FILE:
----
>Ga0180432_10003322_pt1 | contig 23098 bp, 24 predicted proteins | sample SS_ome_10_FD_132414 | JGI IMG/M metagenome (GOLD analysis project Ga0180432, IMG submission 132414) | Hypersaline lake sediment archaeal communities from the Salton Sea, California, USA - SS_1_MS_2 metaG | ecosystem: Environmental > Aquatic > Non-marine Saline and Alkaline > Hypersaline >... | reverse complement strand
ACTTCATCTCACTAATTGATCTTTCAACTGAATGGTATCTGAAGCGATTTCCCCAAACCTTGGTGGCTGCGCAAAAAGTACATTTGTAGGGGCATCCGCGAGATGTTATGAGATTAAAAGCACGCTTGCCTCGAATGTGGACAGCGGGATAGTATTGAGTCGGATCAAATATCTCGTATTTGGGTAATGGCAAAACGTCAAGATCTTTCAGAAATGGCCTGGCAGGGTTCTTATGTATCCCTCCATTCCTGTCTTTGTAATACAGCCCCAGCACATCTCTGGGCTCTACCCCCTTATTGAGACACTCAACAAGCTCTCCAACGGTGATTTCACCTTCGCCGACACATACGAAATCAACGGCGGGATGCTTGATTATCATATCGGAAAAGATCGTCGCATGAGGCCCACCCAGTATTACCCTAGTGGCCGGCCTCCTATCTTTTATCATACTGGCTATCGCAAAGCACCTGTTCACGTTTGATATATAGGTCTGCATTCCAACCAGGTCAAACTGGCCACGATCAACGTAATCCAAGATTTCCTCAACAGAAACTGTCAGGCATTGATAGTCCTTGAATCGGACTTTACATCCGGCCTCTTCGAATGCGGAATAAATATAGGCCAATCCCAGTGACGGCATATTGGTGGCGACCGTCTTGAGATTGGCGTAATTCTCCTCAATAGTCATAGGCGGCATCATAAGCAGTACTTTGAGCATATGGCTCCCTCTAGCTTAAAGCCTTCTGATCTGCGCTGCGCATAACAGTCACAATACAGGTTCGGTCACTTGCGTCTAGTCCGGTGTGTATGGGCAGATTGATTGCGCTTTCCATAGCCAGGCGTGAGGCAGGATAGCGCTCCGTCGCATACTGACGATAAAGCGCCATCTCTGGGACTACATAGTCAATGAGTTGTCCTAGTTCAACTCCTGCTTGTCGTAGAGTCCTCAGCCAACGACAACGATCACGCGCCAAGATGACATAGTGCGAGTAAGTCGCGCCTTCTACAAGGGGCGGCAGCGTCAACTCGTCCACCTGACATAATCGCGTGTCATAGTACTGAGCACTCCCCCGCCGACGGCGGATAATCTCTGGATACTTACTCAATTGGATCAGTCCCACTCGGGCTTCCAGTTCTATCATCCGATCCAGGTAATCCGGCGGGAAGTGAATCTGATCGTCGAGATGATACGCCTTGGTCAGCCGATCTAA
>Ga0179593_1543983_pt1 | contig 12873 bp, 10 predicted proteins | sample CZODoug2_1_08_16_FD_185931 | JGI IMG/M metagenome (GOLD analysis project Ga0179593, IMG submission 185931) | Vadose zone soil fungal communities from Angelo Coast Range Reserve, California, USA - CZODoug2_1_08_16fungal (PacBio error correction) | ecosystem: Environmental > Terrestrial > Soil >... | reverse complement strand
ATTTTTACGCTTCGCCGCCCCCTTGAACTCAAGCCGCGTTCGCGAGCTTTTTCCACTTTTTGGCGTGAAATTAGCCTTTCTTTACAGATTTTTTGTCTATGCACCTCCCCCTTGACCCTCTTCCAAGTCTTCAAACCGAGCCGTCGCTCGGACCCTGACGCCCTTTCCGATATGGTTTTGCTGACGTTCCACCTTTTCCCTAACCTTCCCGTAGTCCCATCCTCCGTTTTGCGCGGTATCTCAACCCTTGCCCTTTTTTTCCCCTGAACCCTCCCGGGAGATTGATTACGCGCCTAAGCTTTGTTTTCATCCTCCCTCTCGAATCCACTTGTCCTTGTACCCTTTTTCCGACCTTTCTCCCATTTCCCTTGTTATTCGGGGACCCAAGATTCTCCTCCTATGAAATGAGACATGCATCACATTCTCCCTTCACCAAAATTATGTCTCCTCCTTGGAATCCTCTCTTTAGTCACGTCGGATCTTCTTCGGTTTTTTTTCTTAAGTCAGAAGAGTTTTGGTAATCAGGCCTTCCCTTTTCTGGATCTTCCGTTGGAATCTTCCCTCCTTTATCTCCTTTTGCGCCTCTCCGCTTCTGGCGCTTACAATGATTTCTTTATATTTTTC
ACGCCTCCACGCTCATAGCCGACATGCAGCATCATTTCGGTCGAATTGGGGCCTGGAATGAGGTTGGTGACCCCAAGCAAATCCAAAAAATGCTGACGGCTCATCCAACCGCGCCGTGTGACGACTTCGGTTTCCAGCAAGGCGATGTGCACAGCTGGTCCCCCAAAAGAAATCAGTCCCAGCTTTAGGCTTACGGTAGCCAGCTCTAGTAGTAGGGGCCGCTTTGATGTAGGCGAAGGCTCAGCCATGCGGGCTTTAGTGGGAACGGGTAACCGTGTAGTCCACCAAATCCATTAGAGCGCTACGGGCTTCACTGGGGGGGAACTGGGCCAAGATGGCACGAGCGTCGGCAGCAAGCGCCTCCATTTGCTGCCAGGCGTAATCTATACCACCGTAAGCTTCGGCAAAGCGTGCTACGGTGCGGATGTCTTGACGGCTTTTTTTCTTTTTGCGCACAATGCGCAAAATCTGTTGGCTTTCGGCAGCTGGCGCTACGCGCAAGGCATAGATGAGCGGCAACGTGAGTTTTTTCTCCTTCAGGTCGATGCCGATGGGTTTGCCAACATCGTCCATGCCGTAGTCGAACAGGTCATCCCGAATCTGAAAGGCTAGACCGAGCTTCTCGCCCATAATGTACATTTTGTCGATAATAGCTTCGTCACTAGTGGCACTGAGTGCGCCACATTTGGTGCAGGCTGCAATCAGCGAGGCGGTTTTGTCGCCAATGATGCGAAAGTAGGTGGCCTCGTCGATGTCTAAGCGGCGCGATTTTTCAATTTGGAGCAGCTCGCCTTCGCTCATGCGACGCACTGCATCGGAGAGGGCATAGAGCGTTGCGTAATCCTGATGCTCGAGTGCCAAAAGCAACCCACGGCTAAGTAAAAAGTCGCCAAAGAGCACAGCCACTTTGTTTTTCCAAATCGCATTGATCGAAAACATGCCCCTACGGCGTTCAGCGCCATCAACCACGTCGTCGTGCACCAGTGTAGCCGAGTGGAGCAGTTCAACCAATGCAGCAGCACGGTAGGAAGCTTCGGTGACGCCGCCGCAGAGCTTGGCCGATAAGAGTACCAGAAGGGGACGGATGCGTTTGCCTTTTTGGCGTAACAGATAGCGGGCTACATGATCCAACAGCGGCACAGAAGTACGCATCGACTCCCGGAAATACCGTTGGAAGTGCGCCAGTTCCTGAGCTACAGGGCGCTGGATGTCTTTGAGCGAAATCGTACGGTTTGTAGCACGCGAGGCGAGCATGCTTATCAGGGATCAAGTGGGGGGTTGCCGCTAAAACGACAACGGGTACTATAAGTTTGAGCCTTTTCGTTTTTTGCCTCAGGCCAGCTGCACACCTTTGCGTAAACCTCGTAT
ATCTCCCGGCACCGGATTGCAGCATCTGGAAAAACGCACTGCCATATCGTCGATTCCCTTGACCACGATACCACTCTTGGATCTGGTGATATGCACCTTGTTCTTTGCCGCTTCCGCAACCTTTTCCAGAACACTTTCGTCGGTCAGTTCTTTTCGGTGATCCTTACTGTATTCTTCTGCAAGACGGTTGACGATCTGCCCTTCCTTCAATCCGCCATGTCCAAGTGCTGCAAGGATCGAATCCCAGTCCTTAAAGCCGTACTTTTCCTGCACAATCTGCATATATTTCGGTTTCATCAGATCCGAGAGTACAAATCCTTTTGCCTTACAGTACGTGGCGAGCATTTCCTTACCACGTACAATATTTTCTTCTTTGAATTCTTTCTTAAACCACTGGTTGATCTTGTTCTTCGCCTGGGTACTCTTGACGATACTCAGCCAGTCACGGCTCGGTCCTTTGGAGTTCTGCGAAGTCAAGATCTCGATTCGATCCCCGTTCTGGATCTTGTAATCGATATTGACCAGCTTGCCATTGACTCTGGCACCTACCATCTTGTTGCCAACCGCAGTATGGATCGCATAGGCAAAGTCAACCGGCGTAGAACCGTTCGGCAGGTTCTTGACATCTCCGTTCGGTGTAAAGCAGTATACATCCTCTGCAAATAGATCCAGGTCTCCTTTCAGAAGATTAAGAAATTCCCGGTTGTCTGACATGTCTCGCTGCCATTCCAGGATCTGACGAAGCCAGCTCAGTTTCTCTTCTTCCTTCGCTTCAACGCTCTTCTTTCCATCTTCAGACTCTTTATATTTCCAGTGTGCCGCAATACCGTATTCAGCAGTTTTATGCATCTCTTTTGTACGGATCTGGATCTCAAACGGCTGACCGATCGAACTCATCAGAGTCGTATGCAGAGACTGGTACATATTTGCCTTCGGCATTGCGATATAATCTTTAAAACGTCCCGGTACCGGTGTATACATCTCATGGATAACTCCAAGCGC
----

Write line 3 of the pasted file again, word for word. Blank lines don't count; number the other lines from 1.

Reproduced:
>Ga0179593_1543983_pt1 | contig 12873 bp, 10 predicted proteins | sample CZODoug2_1_08_16_FD_185931 | JGI IMG/M metagenome (GOLD analysis project Ga0179593, IMG submission 185931) | Vadose zone soil fungal communities from Angelo Coast Range Reserve, California, USA - CZODoug2_1_08_16fungal (PacBio error correction) | ecosystem: Environmental > Terrestrial > Soil >... | reverse complement strand